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On the Nature of Consciousness

Cognitive, Phenomenological, and Transpersonal Perspectives

Harry T. Hunt

View Inside Price: $70.00

August 30, 1995
384 pages, 6 1/8 x 9 1/4
15 b/w illus.
ISBN: 9780300062304

Out of Print

What is the relation between mystical experience and ordinary consciousness, between the principles of modern physics and the patterns of perception in all moving creatures, between our human self-consciousness and the more primary sentience of protozoa? This book pursues an inquiry into consciousness that ranges from ancient Greece to empirical neuro-psychology to the experiential traditions of introspection and meditation.

Harry Hunt begins by reviewing the renewed interest in ordinary consciousness and in altered and transpersonal states of consciousness. He then presents competing views of consciousness in cognition, neurophysiology, and animal psychology, developing a view of perceptual awareness as the core of consciousness potentially shared across species. Hunt next brings together the separate strands of neo-realist approaches to perception and thought, the phenomenology of imagery and synesthesia, and cognitive theories of metaphor. He develops an original cognitive theory of mystical experience that combines Buddhist meditative descriptions of consciousness and Heidegger's sense of Being. In relating both of these to James J. Gibson's views on perception, he avoids the various "new age" supernaturalisms that so often blight the transpersonal literature. Other themes include the relation between consciousness and time; the common perceptual-metaphoric rooting of parallels between consciousness and modern physics; and the communal basis of transpersonal states as reflected in a sociology of mysticism and a reinterpretation of parapsychological research.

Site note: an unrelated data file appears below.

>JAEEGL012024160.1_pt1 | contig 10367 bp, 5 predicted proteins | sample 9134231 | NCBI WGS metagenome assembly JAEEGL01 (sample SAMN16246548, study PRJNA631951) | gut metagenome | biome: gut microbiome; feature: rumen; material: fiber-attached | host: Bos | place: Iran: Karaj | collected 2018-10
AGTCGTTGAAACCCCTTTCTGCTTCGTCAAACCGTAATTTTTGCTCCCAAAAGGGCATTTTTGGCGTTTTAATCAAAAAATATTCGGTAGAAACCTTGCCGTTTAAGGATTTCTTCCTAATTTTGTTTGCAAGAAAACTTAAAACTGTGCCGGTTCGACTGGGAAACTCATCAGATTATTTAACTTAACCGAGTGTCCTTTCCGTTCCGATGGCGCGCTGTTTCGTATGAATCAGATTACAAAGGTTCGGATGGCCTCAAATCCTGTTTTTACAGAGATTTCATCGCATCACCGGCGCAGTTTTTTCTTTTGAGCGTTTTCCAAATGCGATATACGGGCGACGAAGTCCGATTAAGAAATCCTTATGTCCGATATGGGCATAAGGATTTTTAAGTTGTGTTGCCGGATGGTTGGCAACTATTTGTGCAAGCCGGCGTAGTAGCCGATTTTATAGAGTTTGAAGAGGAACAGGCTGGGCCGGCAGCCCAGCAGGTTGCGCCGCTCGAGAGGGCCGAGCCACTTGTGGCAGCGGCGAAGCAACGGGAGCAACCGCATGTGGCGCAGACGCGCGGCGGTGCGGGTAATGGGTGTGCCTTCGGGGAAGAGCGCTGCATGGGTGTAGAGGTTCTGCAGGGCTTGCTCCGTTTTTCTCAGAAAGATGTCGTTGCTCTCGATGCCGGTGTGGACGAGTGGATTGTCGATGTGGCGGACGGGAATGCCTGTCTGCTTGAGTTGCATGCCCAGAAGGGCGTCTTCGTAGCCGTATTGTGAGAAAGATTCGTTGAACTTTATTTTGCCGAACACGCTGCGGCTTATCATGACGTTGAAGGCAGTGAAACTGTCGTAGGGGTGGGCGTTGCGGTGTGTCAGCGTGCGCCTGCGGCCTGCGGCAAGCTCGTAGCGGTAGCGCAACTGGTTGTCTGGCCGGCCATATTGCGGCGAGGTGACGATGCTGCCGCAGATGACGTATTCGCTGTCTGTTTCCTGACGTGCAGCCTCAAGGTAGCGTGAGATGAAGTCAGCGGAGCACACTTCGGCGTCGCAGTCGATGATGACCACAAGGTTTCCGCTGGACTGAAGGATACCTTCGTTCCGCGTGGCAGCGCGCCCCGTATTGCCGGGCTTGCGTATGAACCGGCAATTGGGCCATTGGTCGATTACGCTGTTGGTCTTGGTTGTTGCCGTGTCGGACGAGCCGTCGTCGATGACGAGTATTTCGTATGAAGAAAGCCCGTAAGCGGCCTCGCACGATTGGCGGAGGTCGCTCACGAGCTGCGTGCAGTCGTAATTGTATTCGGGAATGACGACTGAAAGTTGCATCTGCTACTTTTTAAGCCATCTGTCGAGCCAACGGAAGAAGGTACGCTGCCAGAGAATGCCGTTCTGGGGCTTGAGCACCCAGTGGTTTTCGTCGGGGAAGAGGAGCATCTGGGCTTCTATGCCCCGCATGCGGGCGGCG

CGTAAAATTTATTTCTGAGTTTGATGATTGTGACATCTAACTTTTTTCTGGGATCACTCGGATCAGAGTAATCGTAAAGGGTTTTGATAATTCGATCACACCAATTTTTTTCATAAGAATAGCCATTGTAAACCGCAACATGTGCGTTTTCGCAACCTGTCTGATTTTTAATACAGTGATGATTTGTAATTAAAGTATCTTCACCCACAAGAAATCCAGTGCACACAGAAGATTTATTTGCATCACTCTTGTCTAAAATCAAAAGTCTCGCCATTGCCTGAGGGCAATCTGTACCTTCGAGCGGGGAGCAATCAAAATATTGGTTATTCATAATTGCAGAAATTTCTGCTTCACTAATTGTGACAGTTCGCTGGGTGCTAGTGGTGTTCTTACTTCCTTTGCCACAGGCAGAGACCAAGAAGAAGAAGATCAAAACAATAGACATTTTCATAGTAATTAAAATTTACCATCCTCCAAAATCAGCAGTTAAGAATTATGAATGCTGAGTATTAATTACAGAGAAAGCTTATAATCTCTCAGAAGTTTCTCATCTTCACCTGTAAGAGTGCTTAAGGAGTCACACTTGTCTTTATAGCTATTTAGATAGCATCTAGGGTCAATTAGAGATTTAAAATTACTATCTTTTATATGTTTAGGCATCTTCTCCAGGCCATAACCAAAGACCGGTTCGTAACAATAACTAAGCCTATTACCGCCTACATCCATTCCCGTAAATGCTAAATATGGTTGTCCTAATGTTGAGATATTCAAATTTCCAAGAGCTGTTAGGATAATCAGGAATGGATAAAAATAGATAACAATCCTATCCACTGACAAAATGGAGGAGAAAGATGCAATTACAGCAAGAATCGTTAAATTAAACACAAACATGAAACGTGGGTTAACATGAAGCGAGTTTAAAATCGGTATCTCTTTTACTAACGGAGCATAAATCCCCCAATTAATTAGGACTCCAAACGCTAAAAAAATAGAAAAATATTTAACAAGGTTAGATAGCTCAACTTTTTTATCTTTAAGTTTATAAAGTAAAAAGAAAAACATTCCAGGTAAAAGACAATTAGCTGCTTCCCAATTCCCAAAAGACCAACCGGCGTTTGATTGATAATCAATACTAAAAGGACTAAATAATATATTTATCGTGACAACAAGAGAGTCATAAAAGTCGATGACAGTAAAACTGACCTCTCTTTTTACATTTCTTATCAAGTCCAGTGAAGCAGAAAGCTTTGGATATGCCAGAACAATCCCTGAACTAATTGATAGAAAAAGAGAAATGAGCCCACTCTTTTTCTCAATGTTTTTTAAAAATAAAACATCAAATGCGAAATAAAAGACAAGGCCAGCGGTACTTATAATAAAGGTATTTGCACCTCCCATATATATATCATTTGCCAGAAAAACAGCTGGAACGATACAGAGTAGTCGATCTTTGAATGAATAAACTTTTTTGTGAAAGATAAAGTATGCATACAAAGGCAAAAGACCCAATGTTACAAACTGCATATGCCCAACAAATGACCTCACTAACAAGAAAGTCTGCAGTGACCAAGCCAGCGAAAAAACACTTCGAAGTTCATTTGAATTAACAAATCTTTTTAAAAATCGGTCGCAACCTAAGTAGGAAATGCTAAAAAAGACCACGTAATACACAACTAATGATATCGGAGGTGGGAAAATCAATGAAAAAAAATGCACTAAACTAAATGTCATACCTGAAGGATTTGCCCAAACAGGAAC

Harry T. Hunt is professor of psychology at Brock University in Ontario and author of The Multiplicity of Dreams, published by Yale University Press.

"An original and intelligent work that will attract a wide variety of readers."—Gordon Globus, M.D., University of California, Irvine

"[A] profoundly fascinating book."—Gillian Mottran, Faith & Freedom

"In the information explosion that we all face there are a gifted few who can cross disciplinary boundaries and tie it all together. Harry Hunt is one of them."—Kathy Belicki, Journal of Nervous and Mental Disease

"What is so good about this book? . . . The subject matter . . . the vantage point . . . the scope . . . the writing style . . . and the integrative spirit. . . . A wonderfully ambitious and highly original book."—J. Allan Hobson, American Journal of Psychiatry

"This is a wise enquiry into the nature of consciousness. The author's approach is wide awake, and his text is clearly written and free of abstruse word games. . . . This book reflects the thinking of an unusually open, broadly educated, incisive and perceptive mind. Its thesis, easy to follow, is forcefully persuasive. harry Hunt has given the reader, not only food for thought, but an explanation of consciousness to cling to."—Stewart Wolf, Integrative Physiological and Behavioral Science

"The breadth and depth of this brilliant synthesis defy neat description. . . . To the knowledge of this reviewer, Hunt's book is the most comprehensive theoretical treatise on consciousness; it should become part of the foundation of future theorizing and research."—Bulletin of the Menninger Clinic

"This book is astonishing. Rarely in modern academic discourse does one discover a work that is this wide ranging, this thought provoking, this audacious. Displaying a thorough grasp of a stunning range of materials, Harry T. Hunt brings together in one volume data and theories on the nature of consciousness from disciplines that are usually pursued in relative isolation from one another. . . . What makes this work truly stand out is Hunt's willingness to use this panoramic range of theories and research as raw material for several fascinating, if highly controversial, proposals of his own."—G. William Barnard, Journal of Religion